The term “soulmate” is often overused, but in David and Jane’s case, it’s only fitting. They met on Valentine’s Day in 1969. He was working as a security guard and attending Chamberlain College. Having left a party out of boredom, he was headed to a liquor store in Newton Lower Falls to pick up a cheap six-pack.  However, he noticed a young woman across the street, thumbing for a ride. She was from Maine, a student at Wellesley College, and she was trying to get to the T (Massachusetts Transit Authority) to visit her brother, a Harvard grad living in Cambridge. She accepted David’s initial offer to drive her to the T, but when they started talking, they couldn’t stop. He offered to bring her right to Cambridge, but when they arrived at her brother’s apartment, David asked if she’d like a tour of the city. He ended up spending his beer money on coffee for two at Howard Johnson’s and a romantic trip to the top of the Prudential that night.

They were married a year later, and would go on to raise six children, opening their home and hearts to many foster children over the years. 

As coverage of the abuse scandal in the Boston Archdiocese continued to unfold each day, David’s memories became more overpowering, resulting in nightmares and panic attacks. A deep depression left him unable to work. Feeling he had finally hit what he described as “rock bottom,” he asked Jane to take a drive, just as they had so many years before.

“I knew I couldn’t face her, so it was the easiest way for me to tell her,” David said. “Having been raised in a dysfunctional home, we were taught to keep secrets and never to air our dirty laundry.”

Keeping his eyes fixed straight ahead on the Massachusetts Turnpike, he finally shared his truth.

“I was one of those boys,” he said.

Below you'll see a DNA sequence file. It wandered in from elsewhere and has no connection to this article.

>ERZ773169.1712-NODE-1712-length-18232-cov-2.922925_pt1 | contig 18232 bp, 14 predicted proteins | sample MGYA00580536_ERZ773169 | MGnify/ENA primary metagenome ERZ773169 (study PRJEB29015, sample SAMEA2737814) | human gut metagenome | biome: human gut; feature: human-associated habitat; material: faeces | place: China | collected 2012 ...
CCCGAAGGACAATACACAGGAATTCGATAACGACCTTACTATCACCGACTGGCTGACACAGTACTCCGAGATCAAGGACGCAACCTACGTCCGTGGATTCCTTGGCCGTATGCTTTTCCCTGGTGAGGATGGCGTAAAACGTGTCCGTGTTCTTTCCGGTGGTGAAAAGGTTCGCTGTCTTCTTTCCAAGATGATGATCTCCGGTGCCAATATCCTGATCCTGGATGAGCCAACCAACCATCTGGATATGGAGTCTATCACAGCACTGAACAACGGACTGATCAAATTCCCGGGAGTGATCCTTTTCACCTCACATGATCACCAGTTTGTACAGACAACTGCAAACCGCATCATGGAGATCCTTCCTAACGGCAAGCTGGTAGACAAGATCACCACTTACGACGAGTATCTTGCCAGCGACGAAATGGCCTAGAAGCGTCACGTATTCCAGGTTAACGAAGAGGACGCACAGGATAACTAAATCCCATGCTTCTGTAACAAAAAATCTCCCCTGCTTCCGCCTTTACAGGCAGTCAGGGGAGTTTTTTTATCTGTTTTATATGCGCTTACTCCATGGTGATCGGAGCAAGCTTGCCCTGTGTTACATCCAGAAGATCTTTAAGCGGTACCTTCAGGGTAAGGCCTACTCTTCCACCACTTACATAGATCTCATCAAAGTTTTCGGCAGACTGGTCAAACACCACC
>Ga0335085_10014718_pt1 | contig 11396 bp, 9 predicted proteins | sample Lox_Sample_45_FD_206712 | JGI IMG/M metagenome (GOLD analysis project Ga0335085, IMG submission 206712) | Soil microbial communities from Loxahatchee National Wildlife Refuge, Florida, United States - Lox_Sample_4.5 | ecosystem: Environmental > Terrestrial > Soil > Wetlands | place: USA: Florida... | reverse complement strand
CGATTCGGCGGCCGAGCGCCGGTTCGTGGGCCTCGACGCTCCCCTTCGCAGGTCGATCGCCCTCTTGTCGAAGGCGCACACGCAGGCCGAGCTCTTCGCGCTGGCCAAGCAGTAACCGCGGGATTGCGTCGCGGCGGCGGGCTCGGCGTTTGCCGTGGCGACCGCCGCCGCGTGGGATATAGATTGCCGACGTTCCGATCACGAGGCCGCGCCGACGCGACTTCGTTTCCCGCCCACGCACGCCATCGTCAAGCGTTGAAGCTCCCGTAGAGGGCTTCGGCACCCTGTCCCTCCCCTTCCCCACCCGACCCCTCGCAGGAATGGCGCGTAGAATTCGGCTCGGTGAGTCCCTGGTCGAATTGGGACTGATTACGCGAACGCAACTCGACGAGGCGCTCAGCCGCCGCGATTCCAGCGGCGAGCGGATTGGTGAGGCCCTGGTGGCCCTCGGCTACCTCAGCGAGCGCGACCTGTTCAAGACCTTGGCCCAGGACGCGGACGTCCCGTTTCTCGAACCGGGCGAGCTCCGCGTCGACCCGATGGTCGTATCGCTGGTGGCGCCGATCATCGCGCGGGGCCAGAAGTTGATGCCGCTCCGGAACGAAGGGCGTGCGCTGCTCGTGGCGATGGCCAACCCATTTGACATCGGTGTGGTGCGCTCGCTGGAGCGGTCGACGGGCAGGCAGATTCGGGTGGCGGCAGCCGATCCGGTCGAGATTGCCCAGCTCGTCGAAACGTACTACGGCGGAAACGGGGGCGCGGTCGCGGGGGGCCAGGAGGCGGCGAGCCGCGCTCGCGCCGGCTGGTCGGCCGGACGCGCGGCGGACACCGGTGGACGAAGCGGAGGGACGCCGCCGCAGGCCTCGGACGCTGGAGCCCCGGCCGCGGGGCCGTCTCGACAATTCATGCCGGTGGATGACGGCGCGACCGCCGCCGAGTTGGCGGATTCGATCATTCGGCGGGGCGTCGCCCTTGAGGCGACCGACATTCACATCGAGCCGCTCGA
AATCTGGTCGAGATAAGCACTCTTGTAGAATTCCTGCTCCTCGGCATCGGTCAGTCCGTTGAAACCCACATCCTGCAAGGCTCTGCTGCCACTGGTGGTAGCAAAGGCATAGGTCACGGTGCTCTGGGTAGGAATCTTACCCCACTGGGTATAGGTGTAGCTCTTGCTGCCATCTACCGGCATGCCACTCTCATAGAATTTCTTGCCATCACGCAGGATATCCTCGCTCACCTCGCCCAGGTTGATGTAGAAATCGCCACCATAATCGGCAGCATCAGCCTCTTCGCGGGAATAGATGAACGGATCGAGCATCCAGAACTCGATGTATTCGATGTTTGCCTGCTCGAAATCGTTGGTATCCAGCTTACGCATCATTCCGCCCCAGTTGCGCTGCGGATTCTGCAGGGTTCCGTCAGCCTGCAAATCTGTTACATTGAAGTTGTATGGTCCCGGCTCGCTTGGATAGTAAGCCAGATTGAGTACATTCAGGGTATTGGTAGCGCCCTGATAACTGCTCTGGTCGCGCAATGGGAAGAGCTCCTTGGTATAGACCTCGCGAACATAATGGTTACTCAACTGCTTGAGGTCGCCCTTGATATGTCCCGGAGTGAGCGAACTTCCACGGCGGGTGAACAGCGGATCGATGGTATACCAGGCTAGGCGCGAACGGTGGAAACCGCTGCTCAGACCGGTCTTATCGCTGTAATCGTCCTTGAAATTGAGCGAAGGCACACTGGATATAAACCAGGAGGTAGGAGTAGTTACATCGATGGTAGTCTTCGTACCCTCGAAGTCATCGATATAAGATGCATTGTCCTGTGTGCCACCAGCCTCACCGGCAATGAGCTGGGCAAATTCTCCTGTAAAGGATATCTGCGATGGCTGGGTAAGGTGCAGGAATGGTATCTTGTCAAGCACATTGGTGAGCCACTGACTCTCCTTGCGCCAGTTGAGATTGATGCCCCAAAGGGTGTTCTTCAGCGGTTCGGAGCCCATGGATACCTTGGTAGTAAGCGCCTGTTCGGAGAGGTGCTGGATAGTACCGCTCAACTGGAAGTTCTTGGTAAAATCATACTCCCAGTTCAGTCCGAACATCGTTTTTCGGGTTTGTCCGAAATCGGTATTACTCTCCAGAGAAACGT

After a few minutes of explanation, Jane insisted he pull over, and they embraced and cried together.

David cited a Bible reference from Corinthians to describe his wife and her reaction to his revelation.

“’Love is patient, love is kind’. That’s Jane,” he said. “She has been one of my greatest blessings, and has taught me so much about life and love.”

Jane and David O’Regan at the Coliseum in Rome, Italy.

It was Jane who encouraged her husband to seek therapy, and it was David’s therapist who suggested he join a support group where he would benefit from a community.

David offers the same advice to fellow survivors: Get help.

“You need to talk to someone about it, and if you don’t have insurance, many hospitals offer free counseling for survivors of sexual and domestic abuse. But you also need to talk to people who have been through it and can truly understand,” he said. 

Ahern died in 2001, and his crimes against children are well-documented by Bishopaccountability.org, showing a similar pattern of predatory behavior while serving in Stigmatine parishes in the Archdioceses of Boston and New York, and the Dioceses of Richmond, VA and Springfield, MA.